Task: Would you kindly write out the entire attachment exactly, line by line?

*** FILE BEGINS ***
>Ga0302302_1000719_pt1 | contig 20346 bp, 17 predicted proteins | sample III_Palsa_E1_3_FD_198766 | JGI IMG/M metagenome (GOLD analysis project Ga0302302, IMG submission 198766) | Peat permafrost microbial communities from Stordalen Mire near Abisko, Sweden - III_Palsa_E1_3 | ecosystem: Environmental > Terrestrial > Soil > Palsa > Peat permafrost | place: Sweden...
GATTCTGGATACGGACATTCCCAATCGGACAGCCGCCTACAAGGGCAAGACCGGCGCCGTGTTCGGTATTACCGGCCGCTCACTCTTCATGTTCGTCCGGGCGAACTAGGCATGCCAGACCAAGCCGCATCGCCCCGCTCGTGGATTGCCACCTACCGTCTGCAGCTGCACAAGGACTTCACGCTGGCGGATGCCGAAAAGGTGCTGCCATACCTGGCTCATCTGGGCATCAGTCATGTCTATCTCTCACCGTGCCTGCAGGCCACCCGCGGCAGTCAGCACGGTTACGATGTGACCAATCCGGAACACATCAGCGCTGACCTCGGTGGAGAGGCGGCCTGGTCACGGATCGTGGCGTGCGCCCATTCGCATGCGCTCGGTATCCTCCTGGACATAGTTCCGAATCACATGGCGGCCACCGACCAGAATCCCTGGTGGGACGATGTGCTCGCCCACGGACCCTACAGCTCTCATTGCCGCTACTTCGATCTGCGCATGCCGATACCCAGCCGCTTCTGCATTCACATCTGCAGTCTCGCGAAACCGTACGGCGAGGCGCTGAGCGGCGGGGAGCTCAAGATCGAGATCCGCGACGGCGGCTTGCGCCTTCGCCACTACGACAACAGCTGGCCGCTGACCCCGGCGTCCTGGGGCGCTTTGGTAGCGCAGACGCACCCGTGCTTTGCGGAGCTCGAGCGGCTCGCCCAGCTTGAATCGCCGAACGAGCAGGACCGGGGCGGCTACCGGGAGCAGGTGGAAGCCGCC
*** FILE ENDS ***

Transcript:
>Ga0302302_1000719_pt1 | contig 20346 bp, 17 predicted proteins | sample III_Palsa_E1_3_FD_198766 | JGI IMG/M metagenome (GOLD analysis project Ga0302302, IMG submission 198766) | Peat permafrost microbial communities from Stordalen Mire near Abisko, Sweden - III_Palsa_E1_3 | ecosystem: Environmental > Terrestrial > Soil > Palsa > Peat permafrost | place: Sweden...
GATTCTGGATACGGACATTCCCAATCGGACAGCCGCCTACAAGGGCAAGACCGGCGCCGTGTTCGGTATTACCGGCCGCTCACTCTTCATGTTCGTCCGGGCGAACTAGGCATGCCAGACCAAGCCGCATCGCCCCGCTCGTGGATTGCCACCTACCGTCTGCAGCTGCACAAGGACTTCACGCTGGCGGATGCCGAAAAGGTGCTGCCATACCTGGCTCATCTGGGCATCAGTCATGTCTATCTCTCACCGTGCCTGCAGGCCACCCGCGGCAGTCAGCACGGTTACGATGTGACCAATCCGGAACACATCAGCGCTGACCTCGGTGGAGAGGCGGCCTGGTCACGGATCGTGGCGTGCGCCCATTCGCATGCGCTCGGTATCCTCCTGGACATAGTTCCGAATCACATGGCGGCCACCGACCAGAATCCCTGGTGGGACGATGTGCTCGCCCACGGACCCTACAGCTCTCATTGCCGCTACTTCGATCTGCGCATGCCGATACCCAGCCGCTTCTGCATTCACATCTGCAGTCTCGCGAAACCGTACGGCGAGGCGCTGAGCGGCGGGGAGCTCAAGATCGAGATCCGCGACGGCGGCTTGCGCCTTCGCCACTACGACAACAGCTGGCCGCTGACCCCGGCGTCCTGGGGCGCTTTGGTAGCGCAGACGCACCCGTGCTTTGCGGAGCTCGAGCGGCTCGCCCAGCTTGAATCGCCGAACGAGCAGGACCGGGGCGGCTACCGGGAGCAGGTGGAAGCCGCC